· Sustainability Measures
By 2030, the world’s population is expected to reach 8.5 billion people so the food industry needs to identify new, environmentally friendly food solutions that can cater for this growing demand. One example of this is the rise of no or low packaging where FoodTech companies like Notpla4 are helping to deliver more sustainable solutions through plastic free technologies.
· Improved Production Efficiencies
The increased use of robotics and the digitalisation of food production processes is changing how food companies operate. According to research from ING5, the number of new robots sold to the food and beverage industry in Europe has increased by 52% since 2013. Irish food companies should identify their appropriate level of investment in these technologies and understand potential payback periods helping to manage any potential short-term risk.
· Packaging Innovations
The use of recycled and/or compostable material continues to gain mainstream traction in Ireland with companies like SuperValu announcing that 100% of their store bags will be compostable by the end of 2019. Other companies like NOLUMA are using FoodTech advancements to enhance food packaging to stop nutrient degradation through exposure to light6. This type of technology has application to food and dairy products.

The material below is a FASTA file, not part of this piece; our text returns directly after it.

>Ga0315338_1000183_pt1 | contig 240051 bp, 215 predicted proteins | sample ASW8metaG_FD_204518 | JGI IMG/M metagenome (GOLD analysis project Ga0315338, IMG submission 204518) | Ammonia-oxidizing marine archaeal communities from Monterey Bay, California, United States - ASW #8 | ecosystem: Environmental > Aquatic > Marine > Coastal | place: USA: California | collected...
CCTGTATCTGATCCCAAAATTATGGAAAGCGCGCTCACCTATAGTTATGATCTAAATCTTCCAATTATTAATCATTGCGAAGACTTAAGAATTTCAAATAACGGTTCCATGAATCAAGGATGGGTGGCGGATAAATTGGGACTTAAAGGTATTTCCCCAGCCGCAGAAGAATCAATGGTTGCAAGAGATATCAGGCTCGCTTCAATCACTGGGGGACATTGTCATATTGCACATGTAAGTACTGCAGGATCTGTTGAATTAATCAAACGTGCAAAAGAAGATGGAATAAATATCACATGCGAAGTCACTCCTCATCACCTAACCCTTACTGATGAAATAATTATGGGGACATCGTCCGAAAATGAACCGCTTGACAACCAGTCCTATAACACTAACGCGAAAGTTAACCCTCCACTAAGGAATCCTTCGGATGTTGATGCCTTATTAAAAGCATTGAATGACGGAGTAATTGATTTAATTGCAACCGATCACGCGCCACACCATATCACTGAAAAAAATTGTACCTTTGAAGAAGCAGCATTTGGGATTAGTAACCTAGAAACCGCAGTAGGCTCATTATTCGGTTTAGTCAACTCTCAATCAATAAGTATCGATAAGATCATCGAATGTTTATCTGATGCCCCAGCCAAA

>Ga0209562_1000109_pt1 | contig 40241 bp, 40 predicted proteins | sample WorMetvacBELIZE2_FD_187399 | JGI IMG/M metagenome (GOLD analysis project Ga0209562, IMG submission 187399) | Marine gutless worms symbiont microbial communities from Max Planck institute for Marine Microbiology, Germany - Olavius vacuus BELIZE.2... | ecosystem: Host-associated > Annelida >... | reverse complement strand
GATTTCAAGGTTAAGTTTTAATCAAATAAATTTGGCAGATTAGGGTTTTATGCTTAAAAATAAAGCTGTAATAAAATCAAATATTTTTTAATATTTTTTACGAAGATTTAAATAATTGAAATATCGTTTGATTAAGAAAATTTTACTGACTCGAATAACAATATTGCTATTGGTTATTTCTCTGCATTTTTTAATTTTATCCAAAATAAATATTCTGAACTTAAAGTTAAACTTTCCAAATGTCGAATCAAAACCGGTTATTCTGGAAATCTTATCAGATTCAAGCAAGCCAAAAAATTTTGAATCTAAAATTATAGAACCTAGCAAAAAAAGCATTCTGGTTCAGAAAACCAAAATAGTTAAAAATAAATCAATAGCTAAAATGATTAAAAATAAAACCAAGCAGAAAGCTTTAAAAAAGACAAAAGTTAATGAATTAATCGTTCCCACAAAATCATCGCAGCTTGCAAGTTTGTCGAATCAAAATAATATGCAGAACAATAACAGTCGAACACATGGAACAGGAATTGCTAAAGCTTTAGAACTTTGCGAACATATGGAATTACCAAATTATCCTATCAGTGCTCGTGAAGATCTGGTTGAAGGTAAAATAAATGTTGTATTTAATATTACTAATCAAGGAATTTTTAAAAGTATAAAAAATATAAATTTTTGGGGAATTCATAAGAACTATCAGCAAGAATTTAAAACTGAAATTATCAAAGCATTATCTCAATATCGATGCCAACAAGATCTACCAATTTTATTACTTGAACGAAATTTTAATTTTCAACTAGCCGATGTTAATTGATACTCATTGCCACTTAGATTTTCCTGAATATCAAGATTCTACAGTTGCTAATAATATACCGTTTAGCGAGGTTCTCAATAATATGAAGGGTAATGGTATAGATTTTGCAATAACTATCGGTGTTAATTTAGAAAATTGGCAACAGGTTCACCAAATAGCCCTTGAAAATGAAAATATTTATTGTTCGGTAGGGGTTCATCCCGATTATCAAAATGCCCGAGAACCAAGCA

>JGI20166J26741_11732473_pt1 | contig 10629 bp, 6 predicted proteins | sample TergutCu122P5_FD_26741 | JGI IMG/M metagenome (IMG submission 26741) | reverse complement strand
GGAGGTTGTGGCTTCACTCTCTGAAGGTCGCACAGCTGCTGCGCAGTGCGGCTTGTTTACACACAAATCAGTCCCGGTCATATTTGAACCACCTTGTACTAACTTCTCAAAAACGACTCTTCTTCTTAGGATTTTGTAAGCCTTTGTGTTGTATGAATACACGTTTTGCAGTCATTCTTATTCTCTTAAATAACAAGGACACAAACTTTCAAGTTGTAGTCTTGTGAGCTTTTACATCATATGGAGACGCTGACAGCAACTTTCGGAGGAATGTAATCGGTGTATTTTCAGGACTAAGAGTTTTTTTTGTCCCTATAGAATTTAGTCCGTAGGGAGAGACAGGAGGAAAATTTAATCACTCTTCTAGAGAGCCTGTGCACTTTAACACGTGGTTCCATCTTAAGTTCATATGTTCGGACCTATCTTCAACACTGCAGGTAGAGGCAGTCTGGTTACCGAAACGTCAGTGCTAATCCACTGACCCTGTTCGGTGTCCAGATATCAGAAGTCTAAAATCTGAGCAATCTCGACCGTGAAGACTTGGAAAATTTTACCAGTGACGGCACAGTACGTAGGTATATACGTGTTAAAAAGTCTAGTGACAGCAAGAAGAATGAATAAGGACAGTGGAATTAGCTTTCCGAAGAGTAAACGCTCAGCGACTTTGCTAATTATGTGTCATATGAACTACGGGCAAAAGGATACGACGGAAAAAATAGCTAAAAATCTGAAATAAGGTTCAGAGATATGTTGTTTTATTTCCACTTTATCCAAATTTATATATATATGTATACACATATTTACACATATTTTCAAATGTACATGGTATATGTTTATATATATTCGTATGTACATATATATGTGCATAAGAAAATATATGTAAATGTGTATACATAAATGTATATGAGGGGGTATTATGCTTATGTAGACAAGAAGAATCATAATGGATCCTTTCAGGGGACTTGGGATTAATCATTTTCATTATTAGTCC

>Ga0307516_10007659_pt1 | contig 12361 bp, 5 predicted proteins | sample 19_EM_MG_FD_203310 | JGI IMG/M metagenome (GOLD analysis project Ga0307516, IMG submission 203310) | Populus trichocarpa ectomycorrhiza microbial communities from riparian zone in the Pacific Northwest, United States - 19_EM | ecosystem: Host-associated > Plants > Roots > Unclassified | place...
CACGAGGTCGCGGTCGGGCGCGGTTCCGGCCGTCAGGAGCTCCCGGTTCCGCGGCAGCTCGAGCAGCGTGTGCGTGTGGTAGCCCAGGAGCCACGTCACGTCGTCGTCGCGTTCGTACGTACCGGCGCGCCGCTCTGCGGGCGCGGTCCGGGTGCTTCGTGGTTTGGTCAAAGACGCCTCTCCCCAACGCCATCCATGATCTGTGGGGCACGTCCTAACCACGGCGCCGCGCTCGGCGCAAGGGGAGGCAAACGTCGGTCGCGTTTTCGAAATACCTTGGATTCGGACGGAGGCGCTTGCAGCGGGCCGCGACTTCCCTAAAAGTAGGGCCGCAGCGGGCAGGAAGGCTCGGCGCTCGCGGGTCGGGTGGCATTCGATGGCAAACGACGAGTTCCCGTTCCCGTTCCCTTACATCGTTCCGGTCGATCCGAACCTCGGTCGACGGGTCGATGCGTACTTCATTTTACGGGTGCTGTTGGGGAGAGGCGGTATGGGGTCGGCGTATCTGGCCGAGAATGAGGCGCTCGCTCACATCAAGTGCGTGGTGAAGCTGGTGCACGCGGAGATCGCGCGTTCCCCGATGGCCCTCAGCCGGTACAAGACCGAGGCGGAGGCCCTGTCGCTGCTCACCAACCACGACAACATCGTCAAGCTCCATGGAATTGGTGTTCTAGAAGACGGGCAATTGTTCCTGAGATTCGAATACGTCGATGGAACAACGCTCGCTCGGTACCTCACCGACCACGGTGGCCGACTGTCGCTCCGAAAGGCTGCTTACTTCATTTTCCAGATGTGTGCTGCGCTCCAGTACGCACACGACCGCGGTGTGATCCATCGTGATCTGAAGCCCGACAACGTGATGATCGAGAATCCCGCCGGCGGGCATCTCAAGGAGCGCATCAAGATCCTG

• Product Innovations
FoodTech is leading to the creation of new products and scientific ways of unlocking food sources that tie food consumption more closely to its health benefits. The trend is called “Bio-informatics”. Irish companies like Nuritas are to the fore of this trend, using artificial intelligence to unlock “extraordinary health benefits”. Irish food companies should be aware of these innovations and understand how they may be impacted.
• Traceability and Security
Blockchain, a type of distributed ledger technology (DLT), and its application to food safety and traceability is gaining momentum in the global agri-food sector. While the technology is still at a relatively early stage of adoption, recent international studies from Accenture7 highlight the challenges and opportunities that this type of technology can deliver – the balance of value delivered versus costs of implementation will continue to influence its rate of adoption.
FoodTech is not a final destination.
FoodTech will continue to bring changes; some of these will be incremental while others will be game changers and have large scale impact within the sector. Like most change, adoption, will not be linear. It takes sustained effort to bring new FoodTech solutions to mass market acceptance. For those that refuse to engage, FoodTech may be viewed as a disruptive force. Some of today’s emerging FoodTech businesses will be able to challenge current market leaders and unsettle the status quo. FoodTech is here to stay and is a force for change to be aware of. At ifac we are looking forward to the journey and to helping our clients navigate the way.
For further information please contact:
David Leydon, Head of Food & AgriBusiness
087 990 8227
5. [www.think.ing.com/uploads/reports/ING_-_ Food_tech_-April_2019.pdf](www.think.ing.com/uploads/reports/ING-_ Food_tech_-_April_2019.pdf)
7. [www.accenture.com/pl-en/insights/ blockchain/food-traceability](www.accenture.com/pl-en/insights/ blockchain/food-traceability)